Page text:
MEGAN NICOL REED
On food preferences
In her lovely lilting accent she described it as “a crispy breaded dome of ’ot, oozy gruyere”. It was, she said, served “wiz a lettle moutarde, a lettle cornichons”. Now I have never met a cheese I didn’t like, plus I was very, very, hungry, and the restaurant was dark, underground, and (usually) impossible to get into, with beautiful young things draped here, there, everywhere, and some kind of smoky, French jazz on the stereo. All things considered I could have eaten our waitress and her hot dome right there on the spot.
If we are defined by our appetites then I am utterly gluttonous, seriously obsessive, relatively adventurous. My relationship with food speaks to my most central contradictions. The highbrow bogan. I am the one at the table who has an explanation for sous-vide; knows dosa hail from Southern India, roti from the North; and pretends to be all over Nepalese timut pepper (2019 food trend alert). However, I prefer cheap, nasty milk chocolate to the dark stuff and would take a packet of Twisties over a bowl of ceviche, any day. The frugal gourmand. Rubber spatulas and teeny, tiny Tupperware containers are my best friends. I will save half a teaspoon of aioli to be spread on a bread roll for lunch the next day and happily spin out a meal for four from two leftover sausages. Nonetheless, I can put away a litre tub of mint choc chip icecream in one sitting. The routine-focused faddist. After the indulgences of the weekend I look forward to my usual weekday meal of a small bowl of granola or porridge with Greek yoghurt and some kind of seasonal fruit, and a solitary poached egg on thickly buttered, thinly sliced Vogel’s, sprinkled with grated tasty cheese and washed down with a mug of very hot English Breakfast tea with a dash of blue milk. But I grow antsy when the list of restaurant openings jotted down in the back of my diary that I want to try grows unwieldy, when I discover another new Whittaker’s collab on the supermarket shelves I have to sample.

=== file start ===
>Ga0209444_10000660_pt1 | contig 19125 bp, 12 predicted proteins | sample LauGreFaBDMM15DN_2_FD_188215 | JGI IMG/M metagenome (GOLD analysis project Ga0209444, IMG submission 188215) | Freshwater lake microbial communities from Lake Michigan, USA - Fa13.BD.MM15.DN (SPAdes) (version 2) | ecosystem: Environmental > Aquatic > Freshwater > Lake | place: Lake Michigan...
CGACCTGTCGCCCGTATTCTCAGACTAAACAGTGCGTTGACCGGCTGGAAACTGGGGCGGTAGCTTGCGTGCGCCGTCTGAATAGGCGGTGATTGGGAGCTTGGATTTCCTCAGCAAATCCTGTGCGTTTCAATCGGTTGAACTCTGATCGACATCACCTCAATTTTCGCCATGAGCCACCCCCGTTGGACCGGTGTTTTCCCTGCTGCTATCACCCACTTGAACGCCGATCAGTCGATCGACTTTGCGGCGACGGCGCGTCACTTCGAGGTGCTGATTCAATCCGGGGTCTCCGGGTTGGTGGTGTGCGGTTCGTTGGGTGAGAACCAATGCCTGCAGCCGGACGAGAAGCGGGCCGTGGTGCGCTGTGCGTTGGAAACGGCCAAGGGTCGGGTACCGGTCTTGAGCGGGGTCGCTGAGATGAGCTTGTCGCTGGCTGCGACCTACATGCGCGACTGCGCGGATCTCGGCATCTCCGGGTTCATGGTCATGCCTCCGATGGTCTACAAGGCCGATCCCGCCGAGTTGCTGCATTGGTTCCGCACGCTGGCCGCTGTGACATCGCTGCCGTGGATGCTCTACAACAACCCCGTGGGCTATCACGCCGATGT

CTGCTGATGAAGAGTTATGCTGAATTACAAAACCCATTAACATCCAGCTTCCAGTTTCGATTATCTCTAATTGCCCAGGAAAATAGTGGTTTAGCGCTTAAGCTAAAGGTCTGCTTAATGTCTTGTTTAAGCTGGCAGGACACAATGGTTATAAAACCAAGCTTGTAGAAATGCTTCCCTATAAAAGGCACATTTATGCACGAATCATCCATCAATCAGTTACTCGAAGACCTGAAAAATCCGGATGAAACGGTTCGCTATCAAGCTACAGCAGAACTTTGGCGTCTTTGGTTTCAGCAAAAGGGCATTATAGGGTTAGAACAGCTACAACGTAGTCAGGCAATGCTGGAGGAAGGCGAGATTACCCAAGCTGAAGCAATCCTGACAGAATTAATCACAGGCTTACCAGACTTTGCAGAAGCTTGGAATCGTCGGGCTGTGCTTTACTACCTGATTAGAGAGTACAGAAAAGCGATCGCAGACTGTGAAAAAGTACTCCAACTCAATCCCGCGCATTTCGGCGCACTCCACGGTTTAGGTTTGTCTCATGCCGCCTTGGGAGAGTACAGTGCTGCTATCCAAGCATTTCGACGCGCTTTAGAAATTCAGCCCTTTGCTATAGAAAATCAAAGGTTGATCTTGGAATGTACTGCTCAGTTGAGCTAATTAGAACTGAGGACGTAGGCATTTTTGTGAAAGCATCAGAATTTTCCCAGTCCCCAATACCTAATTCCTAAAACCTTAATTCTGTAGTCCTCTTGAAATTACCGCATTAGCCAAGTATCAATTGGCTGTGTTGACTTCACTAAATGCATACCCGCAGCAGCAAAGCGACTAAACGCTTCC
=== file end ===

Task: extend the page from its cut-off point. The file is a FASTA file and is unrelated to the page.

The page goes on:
While I am not convinced there is anything particularly telling about whether someone is a Libra or a Sagittarius, whether their favourite colour is yellow or baby pink, ask them what they would choose to eat for their last meal and I believe you open the door to their psyche. I delight in the answers of my children’s friends when they come over and I ask them what they’d like on their sandwich. Butter on one side, but not the other, jam, but not too much, and no crusts, please, said one little girl recently, a child, I realised, whose outer shyness hid a steely core.
I am convinced that food, both through its preparation and in its actual eating, reveals almost everything about a person. Our food choices as unique to each of us as our toileting habits, our sexual desires, yet these are things we (normally) do in private. Most of us could never conceive of getting it on en masse, answering the call of nature in a crowd, but we will cheerfully enough sit alongside each other in some cavernous food court, licking KFC off our greasy mitts, sucking slippery noodles through pursed lips, cleaning mayonnaise from our chins with the tips of our tongues. Such intimate acts, so freely performed in public.
“A lettle more bread,” asked the waitress when she found me about to wipe up the last traces of cheesiness with a finger. “Ahhh, sorry, errr, so embarrassed,” I mumbled. “No need,” she said. “Iz too good, non? You must.” And so I did. I wiped it clean. FOLLOWING ON Groups, says Kristina, are not really for her, and travel is not really for her husband. “I sometimes entertain the thought of a cruise ship trip: the luxury, the pools, the movies, the unique experience, the astonishing fit-out like a movie set. And then my mind wanders to all the others on board doing exactly the same every day and the thought sickens me. It’s not real life, not even a real holiday. It’s not genuine, it’s contrived. Give me a lonely beach bach with a little well-stocked dairy nearby and just the dairy owner to talk to and my sweet man.”
I will save half a teaspoon of aioli to be spread on a bread roll for lunch the next day and happily spin out a meal for four from two leftover sausages.